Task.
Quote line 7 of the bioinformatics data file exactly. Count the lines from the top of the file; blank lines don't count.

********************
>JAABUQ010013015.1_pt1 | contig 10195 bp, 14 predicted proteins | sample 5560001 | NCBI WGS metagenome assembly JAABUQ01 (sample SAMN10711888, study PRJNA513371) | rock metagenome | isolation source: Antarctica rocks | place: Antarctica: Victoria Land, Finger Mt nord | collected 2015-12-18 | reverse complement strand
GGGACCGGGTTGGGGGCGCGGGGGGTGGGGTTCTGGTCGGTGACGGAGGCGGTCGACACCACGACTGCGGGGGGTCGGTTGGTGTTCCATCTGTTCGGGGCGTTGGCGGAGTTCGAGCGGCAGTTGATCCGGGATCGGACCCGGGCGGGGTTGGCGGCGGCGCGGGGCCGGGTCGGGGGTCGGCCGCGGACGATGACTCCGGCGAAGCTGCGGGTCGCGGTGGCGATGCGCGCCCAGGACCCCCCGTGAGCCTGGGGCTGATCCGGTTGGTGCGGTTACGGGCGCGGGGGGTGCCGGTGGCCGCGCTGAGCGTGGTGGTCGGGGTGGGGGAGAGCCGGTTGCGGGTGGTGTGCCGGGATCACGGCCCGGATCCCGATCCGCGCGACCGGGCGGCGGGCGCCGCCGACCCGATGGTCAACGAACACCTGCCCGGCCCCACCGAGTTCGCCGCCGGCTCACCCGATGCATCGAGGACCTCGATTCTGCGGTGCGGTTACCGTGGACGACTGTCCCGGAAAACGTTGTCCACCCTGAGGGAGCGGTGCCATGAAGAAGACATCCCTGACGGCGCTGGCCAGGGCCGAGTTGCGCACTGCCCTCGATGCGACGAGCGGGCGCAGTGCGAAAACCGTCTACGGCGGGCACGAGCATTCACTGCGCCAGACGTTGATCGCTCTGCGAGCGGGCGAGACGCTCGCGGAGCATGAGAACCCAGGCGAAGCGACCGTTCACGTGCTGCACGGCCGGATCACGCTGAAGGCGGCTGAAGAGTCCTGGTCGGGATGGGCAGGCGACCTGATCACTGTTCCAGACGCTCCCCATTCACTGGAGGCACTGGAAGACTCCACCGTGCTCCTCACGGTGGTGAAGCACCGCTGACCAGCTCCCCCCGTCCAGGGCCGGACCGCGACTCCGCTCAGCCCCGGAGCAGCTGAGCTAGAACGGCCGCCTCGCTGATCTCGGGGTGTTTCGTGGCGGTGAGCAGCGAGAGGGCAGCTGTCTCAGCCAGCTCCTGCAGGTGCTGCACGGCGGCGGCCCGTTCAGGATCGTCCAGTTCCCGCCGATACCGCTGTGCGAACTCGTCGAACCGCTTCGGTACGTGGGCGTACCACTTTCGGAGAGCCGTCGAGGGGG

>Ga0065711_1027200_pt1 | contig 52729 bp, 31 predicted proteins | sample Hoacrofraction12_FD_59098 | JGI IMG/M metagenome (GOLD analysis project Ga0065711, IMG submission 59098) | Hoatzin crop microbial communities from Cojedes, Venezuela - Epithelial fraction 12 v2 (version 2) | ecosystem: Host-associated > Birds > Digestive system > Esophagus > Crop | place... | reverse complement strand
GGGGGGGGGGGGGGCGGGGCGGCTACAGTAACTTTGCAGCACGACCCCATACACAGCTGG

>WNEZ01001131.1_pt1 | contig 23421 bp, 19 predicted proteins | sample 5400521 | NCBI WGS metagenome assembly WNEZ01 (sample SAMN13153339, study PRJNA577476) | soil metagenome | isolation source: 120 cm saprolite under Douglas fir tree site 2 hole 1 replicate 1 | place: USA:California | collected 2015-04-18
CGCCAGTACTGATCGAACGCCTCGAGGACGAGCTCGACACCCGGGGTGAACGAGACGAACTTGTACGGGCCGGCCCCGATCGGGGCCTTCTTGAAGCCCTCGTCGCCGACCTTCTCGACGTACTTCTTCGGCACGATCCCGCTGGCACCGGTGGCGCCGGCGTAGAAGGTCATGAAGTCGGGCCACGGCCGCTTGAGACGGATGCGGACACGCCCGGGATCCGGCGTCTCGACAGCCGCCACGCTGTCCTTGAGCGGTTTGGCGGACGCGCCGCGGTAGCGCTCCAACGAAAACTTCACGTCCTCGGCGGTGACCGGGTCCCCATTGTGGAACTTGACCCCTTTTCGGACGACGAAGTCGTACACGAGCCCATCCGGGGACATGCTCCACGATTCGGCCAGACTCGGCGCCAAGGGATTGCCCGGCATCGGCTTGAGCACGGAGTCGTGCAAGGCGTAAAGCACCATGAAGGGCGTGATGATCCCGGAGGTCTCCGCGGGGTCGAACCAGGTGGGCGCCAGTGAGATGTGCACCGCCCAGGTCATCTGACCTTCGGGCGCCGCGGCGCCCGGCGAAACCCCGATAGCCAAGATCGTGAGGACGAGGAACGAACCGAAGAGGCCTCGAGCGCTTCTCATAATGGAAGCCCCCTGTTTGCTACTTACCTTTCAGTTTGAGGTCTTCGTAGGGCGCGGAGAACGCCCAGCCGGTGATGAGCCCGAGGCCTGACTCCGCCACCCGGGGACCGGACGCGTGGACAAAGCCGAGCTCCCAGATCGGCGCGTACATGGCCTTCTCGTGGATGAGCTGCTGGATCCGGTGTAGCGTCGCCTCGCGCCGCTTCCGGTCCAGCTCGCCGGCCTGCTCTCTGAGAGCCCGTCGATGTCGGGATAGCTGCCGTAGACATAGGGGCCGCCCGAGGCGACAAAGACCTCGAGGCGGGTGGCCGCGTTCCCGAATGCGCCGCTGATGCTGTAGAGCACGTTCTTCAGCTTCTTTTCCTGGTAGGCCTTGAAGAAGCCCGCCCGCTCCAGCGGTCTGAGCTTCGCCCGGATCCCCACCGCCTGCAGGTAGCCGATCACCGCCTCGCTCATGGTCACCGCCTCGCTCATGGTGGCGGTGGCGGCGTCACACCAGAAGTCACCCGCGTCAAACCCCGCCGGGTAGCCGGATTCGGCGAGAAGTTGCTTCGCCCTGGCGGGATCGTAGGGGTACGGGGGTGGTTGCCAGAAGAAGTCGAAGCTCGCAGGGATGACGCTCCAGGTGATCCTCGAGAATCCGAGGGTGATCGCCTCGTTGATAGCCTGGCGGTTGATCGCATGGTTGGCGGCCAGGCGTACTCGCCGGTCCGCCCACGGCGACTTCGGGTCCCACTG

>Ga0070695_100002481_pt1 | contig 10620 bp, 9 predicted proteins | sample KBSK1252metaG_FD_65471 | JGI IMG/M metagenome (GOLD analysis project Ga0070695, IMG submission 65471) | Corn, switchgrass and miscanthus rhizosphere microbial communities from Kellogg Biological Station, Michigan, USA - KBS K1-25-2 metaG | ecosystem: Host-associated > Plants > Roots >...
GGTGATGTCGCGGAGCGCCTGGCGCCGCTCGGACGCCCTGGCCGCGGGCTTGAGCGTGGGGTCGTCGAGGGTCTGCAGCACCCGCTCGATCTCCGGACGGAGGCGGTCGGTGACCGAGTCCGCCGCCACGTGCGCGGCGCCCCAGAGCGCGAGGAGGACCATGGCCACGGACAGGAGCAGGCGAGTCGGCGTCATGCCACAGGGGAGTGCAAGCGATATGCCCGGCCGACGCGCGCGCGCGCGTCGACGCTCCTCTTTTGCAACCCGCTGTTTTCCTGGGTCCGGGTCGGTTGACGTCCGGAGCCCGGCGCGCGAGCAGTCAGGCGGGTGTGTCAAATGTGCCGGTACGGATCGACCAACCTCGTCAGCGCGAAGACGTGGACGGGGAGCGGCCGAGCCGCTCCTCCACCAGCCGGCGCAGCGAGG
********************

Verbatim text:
>Ga0070695_100002481_pt1 | contig 10620 bp, 9 predicted proteins | sample KBSK1252metaG_FD_65471 | JGI IMG/M metagenome (GOLD analysis project Ga0070695, IMG submission 65471) | Corn, switchgrass and miscanthus rhizosphere microbial communities from Kellogg Biological Station, Michigan, USA - KBS K1-25-2 metaG | ecosystem: Host-associated > Plants > Roots >...